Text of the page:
Transcranial magnetic stimulation (TMS) is a United States Food and Drug Administration-approved non-invasive brain stimulation technique for treatment-resistant depression (TRD) (1416). It is also used to treat several psychiatric disorders, such as BD (17), schizophrenia (18), obsessive-compulsive disorder (15, 19), and borderline personality disorder (BPD) (20), all of which led to a higher risk of death from suicide (21). A recent systematic review showed that TMS may be an effective, safe, and well-tolerated technique for treating suicidal behavior, especially in patients with concurrent depression treated with antidepressants (22). Another systematic review of 20 studies, including both randomized controlled trials (RCTs) and open-label trials, found high-frequency (≥ 10 Hz) repetitive TMS over the left dorsolateral pre-frontal cortex to be an adjunct to antidepressants, which significantly reduced suicidal behavior in patients with TRD (23). However, no quantitative outcomes were reported in the meta-analysis method. The results should be cautiously interpreted because of the considerable risk of bias in qualitative studies.

Aside from the above gaps in the literature, no meta-analysis has been performed to estimate the effect of rTMS on suicide-related outcomes. Although some evidence has shown that rTMS is effective in reducing psychiatric symptoms in several mental disorders, the efficacy of rTMS in reducing suicidality remains uncertain. This study aimed to demonstrate the efficacy and safety of rTMS in the treatment of suicidal behavior in major mental disorders. We also compared the effect of rTMS in reducing suicide risk among patients with different psychiatric diagnoses.

Methods

Database Searches

This meta-analysis was conducted according to the Preferred Reporting Items for Systematic Reviews and Meta-Analyses guidelines (24) (Supplementary Tables S1A,B). PubMed, Medline, Embase, and Cochrane Library databases were systematically searched from the date of their inception until July 22, 2021 (Supplementary Table S2). The search terms included brain modulation, rTMS, repetitive transcranial magnetic stimulation, TBS, theta burst stimulation, suicide, suicidality, suicide attempt, and suicide ideation. Medical subject headings, free text terms, and variations were applied, and Boolean operators (OR, AND) were used to combine the searches. The reference lists of the included articles and recent reviews were also searched to identify additional references. This review was registered in the Prospective Register of Systematic Reviews (PROSPERO, CRD42022269282). Ethical approval was not sought for this study, as it included an analysis of secondary data.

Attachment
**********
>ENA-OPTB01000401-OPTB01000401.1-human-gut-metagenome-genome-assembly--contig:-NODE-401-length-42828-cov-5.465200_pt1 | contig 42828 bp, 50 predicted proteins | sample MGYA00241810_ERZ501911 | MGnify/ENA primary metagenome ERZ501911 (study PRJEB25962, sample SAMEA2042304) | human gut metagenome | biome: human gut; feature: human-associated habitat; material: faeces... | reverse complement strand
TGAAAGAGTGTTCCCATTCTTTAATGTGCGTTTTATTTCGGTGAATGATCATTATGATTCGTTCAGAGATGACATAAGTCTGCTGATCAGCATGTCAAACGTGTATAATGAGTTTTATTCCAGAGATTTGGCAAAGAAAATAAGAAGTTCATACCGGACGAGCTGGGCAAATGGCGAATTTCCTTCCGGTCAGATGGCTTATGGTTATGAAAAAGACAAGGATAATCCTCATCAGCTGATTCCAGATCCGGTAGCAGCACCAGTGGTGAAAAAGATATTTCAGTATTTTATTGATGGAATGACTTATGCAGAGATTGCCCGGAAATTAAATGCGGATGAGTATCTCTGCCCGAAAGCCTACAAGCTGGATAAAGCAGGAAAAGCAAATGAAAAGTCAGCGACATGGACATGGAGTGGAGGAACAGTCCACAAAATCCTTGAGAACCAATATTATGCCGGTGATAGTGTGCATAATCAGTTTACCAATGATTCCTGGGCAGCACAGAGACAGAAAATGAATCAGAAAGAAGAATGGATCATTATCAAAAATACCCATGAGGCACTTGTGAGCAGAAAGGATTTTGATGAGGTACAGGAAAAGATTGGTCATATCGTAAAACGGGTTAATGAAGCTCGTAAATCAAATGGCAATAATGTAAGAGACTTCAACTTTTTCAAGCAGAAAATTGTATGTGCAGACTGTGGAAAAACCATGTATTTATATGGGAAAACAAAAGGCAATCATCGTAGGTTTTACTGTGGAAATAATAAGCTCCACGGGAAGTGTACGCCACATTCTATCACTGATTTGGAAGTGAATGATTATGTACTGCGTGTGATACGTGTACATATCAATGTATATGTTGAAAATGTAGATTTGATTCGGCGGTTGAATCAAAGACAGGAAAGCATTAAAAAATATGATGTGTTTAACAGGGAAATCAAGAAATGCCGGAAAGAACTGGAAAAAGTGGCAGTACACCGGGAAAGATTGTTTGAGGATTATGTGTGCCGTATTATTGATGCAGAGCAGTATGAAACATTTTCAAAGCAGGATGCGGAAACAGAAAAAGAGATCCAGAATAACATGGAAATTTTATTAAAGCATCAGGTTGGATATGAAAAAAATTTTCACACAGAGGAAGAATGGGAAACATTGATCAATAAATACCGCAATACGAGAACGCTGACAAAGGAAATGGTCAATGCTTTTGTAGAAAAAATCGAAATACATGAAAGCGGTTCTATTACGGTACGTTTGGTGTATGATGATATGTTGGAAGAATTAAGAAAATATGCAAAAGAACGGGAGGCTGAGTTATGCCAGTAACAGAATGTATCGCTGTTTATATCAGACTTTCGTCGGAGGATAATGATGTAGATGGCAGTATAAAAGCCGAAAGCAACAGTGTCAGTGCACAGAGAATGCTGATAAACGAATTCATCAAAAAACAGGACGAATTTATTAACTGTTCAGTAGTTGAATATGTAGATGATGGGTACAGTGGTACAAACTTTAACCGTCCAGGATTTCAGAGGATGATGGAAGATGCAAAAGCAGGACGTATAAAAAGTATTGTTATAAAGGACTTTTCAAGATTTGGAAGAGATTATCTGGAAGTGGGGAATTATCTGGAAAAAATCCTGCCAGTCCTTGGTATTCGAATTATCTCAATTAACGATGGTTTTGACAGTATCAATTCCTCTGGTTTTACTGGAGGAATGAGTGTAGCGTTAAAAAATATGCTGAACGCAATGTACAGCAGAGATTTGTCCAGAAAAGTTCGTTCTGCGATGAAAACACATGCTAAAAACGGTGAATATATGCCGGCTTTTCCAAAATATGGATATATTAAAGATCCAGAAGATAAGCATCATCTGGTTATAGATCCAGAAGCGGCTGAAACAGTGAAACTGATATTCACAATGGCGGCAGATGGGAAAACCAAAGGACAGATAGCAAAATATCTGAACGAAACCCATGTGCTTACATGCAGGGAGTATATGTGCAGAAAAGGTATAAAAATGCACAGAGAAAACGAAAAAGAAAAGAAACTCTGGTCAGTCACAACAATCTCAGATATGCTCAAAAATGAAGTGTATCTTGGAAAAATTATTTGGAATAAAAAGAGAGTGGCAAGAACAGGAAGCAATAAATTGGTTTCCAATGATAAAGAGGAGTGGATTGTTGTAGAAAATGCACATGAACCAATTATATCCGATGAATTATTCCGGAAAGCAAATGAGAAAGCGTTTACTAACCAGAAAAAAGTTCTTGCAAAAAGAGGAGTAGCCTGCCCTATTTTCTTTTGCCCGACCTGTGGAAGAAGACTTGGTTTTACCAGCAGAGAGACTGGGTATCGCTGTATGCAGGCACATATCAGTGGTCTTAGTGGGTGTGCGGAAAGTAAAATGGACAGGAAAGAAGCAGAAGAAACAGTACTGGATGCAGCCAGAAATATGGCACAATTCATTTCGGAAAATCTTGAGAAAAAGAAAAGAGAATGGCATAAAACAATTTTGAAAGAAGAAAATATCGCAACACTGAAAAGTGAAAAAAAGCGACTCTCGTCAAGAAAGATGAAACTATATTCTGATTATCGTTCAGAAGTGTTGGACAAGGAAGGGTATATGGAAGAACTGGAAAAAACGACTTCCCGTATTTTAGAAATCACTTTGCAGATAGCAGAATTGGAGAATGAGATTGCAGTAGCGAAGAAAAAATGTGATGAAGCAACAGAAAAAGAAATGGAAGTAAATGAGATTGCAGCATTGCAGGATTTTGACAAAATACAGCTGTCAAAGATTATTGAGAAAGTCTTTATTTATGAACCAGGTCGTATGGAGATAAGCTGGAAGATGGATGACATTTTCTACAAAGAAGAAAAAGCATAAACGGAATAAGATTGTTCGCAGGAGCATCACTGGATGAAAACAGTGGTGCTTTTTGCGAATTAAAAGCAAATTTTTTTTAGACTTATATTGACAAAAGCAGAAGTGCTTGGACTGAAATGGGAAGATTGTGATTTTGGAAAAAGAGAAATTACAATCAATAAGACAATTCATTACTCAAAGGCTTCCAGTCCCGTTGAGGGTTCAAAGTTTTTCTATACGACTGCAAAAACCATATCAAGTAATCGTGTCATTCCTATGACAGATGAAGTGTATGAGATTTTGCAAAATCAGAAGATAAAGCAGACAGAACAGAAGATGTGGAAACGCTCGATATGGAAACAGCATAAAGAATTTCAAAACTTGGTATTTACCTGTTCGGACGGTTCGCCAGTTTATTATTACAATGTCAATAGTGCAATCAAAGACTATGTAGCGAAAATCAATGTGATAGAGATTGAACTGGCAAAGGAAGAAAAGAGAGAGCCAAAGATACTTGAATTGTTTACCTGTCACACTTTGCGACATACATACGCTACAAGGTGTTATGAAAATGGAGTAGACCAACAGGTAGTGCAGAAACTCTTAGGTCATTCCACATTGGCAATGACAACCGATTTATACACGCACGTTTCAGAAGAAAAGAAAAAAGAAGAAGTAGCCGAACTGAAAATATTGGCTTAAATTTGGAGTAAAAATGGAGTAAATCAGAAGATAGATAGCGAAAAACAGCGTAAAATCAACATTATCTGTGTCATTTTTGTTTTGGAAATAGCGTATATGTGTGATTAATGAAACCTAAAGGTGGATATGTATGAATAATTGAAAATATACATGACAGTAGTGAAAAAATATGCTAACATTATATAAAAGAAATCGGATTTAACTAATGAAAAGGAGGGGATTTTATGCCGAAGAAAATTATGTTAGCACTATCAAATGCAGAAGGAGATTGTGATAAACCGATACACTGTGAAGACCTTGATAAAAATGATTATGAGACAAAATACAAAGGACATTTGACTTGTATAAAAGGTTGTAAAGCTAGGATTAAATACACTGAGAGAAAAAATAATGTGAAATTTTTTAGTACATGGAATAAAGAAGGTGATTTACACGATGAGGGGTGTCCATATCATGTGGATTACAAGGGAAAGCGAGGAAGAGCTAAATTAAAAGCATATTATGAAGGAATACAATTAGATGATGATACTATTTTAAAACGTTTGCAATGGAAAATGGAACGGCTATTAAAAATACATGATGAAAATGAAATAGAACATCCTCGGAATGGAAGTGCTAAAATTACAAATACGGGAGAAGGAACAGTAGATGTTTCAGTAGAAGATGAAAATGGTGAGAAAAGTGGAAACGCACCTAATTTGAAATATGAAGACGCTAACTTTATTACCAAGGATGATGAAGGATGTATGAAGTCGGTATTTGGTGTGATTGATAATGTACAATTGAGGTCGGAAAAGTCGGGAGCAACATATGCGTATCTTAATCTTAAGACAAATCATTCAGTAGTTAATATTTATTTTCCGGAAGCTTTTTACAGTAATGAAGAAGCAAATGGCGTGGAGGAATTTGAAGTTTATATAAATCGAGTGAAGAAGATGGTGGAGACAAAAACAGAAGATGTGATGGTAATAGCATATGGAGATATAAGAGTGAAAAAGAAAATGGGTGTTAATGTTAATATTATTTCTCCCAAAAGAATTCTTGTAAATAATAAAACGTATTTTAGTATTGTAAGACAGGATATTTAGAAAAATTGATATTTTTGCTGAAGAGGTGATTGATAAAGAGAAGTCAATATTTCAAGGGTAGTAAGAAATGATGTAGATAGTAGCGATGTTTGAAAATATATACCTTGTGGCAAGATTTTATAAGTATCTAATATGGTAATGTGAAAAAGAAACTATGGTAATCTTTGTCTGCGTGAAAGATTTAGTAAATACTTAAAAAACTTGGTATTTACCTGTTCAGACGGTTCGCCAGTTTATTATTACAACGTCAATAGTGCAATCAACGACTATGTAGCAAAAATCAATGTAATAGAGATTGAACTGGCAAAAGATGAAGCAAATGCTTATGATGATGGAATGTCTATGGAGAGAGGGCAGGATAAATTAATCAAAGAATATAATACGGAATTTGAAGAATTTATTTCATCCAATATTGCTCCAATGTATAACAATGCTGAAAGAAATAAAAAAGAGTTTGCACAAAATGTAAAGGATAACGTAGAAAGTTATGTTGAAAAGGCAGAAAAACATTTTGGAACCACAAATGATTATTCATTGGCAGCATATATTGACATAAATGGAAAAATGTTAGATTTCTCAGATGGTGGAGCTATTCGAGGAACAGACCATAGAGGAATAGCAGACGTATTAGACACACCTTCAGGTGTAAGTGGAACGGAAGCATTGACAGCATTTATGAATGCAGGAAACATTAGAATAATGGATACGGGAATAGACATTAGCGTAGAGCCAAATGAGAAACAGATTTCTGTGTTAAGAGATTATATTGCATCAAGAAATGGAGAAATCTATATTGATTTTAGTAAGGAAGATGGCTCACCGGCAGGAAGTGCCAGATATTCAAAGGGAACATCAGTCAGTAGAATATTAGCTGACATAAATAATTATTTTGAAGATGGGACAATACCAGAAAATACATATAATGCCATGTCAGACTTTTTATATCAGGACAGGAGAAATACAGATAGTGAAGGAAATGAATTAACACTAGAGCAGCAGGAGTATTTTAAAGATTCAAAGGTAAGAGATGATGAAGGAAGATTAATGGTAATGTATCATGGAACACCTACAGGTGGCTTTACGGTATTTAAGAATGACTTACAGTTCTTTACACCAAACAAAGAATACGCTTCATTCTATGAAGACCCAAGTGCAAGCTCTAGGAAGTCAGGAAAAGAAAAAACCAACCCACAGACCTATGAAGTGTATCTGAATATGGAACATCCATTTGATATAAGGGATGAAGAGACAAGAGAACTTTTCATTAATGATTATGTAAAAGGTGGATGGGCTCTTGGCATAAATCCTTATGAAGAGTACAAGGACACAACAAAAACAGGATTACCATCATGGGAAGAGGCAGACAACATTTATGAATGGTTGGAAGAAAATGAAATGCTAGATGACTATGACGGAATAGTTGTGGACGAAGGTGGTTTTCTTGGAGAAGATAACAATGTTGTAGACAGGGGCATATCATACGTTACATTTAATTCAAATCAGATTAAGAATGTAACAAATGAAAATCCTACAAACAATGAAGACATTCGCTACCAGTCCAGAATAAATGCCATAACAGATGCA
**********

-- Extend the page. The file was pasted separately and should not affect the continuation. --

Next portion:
Eligibility Criteria and Study Selection

The following eligibility criteria were applied: (1) peer-reviewed original articles on clinical trials investigating the effects of rTMS treatment for reducing suicidality; (2) RCTs only; and (3) patients with suicidal ideation without restriction to specific psychiatric disorders. We excluded case series, observational studies, open-label trials, conference abstracts, and trials without a placebo arm (Supplementary Table S3). If there were overlapping data in the studies, only the study with complete data was included in the analyses. Two authors (CS Chu and GW Chen) independently assessed the inclusion/exclusion criteria and selected the studies. Any discrepancies in article retrieval were discussed between the two authors. In the absence of consensus between the two reviewers, a third reviewer (TW Hsu) made the final decision.

Methodological Quality Assessment

The Jadad score (25) and the Cochrane Risk of Bias version 2 (RoB2) (26) tools were used by the two authors (CS Chu and GW Chen) to assess the methodological quality of the included studies independently and in duplicate. The Jadad score included three categories of study quality: randomization, blindness, and withdrawals and dropouts. The Jadad score ranged from 0 (poor quality) to 5 (high quality). In case of discrepancies, another author (TW Hsu) was consulted to obtain a consensus.

Data Extraction

The two authors (CS Chu and GW Chen) extracted data from the included studies in accordance with a pre-specified data extraction form independently and in duplicate. Any discrepancies were resolved by a third investigator (TW Hsu). The extracted data included basic characteristics of the participants (mean age and percentage of women), stimulation protocol (stimulation site, pulses per session, total sessions, frequency, and power), combined treatment (antidepressant and other usual treatment), and study quality measured by the Jadad scoring system.

Primary and Secondary Outcomes